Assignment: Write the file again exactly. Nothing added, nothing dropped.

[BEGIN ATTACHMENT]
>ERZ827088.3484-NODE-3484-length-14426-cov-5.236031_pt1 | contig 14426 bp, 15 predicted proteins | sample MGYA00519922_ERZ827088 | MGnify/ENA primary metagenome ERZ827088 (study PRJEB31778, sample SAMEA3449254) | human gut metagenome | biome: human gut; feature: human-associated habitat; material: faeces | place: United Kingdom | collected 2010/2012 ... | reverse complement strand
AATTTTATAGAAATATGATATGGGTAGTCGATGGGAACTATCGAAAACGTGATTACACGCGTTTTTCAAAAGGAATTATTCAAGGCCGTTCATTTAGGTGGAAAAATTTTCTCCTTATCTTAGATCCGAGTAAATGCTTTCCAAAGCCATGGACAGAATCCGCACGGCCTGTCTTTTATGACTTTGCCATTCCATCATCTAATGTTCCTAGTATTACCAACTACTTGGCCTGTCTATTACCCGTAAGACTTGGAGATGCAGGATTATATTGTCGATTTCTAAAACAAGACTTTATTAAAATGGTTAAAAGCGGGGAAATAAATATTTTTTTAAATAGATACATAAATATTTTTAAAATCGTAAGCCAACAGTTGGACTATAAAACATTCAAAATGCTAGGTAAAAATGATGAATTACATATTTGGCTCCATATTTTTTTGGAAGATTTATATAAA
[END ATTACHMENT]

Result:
>ERZ827088.3484-NODE-3484-length-14426-cov-5.236031_pt1 | contig 14426 bp, 15 predicted proteins | sample MGYA00519922_ERZ827088 | MGnify/ENA primary metagenome ERZ827088 (study PRJEB31778, sample SAMEA3449254) | human gut metagenome | biome: human gut; feature: human-associated habitat; material: faeces | place: United Kingdom | collected 2010/2012 ... | reverse complement strand
AATTTTATAGAAATATGATATGGGTAGTCGATGGGAACTATCGAAAACGTGATTACACGCGTTTTTCAAAAGGAATTATTCAAGGCCGTTCATTTAGGTGGAAAAATTTTCTCCTTATCTTAGATCCGAGTAAATGCTTTCCAAAGCCATGGACAGAATCCGCACGGCCTGTCTTTTATGACTTTGCCATTCCATCATCTAATGTTCCTAGTATTACCAACTACTTGGCCTGTCTATTACCCGTAAGACTTGGAGATGCAGGATTATATTGTCGATTTCTAAAACAAGACTTTATTAAAATGGTTAAAAGCGGGGAAATAAATATTTTTTTAAATAGATACATAAATATTTTTAAAATCGTAAGCCAACAGTTGGACTATAAAACATTCAAAATGCTAGGTAAAAATGATGAATTACATATTTGGCTCCATATTTTTTTGGAAGATTTATATAAA